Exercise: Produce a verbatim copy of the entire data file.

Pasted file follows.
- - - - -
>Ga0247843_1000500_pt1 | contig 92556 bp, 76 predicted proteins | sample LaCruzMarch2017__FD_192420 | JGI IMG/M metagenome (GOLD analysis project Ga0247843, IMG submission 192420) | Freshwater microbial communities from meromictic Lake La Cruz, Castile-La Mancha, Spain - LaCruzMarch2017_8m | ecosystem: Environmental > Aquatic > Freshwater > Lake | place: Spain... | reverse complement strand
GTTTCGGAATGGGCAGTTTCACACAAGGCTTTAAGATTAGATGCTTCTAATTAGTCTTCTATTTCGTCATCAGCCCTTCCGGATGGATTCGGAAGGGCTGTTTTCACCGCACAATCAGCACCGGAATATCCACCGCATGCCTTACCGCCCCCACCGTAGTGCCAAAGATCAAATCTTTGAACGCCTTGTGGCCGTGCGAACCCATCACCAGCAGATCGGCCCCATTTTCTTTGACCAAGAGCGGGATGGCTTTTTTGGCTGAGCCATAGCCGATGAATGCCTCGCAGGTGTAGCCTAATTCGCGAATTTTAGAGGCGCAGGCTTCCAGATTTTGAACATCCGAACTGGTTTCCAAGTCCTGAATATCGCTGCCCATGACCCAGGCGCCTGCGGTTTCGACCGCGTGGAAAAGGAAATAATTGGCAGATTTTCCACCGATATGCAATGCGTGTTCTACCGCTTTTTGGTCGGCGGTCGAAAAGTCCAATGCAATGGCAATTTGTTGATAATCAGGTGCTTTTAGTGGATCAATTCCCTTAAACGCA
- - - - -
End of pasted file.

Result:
>Ga0247843_1000500_pt1 | contig 92556 bp, 76 predicted proteins | sample LaCruzMarch2017__FD_192420 | JGI IMG/M metagenome (GOLD analysis project Ga0247843, IMG submission 192420) | Freshwater microbial communities from meromictic Lake La Cruz, Castile-La Mancha, Spain - LaCruzMarch2017_8m | ecosystem: Environmental > Aquatic > Freshwater > Lake | place: Spain... | reverse complement strand
GTTTCGGAATGGGCAGTTTCACACAAGGCTTTAAGATTAGATGCTTCTAATTAGTCTTCTATTTCGTCATCAGCCCTTCCGGATGGATTCGGAAGGGCTGTTTTCACCGCACAATCAGCACCGGAATATCCACCGCATGCCTTACCGCCCCCACCGTAGTGCCAAAGATCAAATCTTTGAACGCCTTGTGGCCGTGCGAACCCATCACCAGCAGATCGGCCCCATTTTCTTTGACCAAGAGCGGGATGGCTTTTTTGGCTGAGCCATAGCCGATGAATGCCTCGCAGGTGTAGCCTAATTCGCGAATTTTAGAGGCGCAGGCTTCCAGATTTTGAACATCCGAACTGGTTTCCAAGTCCTGAATATCGCTGCCCATGACCCAGGCGCCTGCGGTTTCGACCGCGTGGAAAAGGAAATAATTGGCAGATTTTCCACCGATATGCAATGCGTGTTCTACCGCTTTTTGGTCGGCGGTCGAAAAGTCCAATGCAATGGCAATTTGTTGATAATCAGGTGCTTTTAGTGGATCAATTCCCTTAAACGCA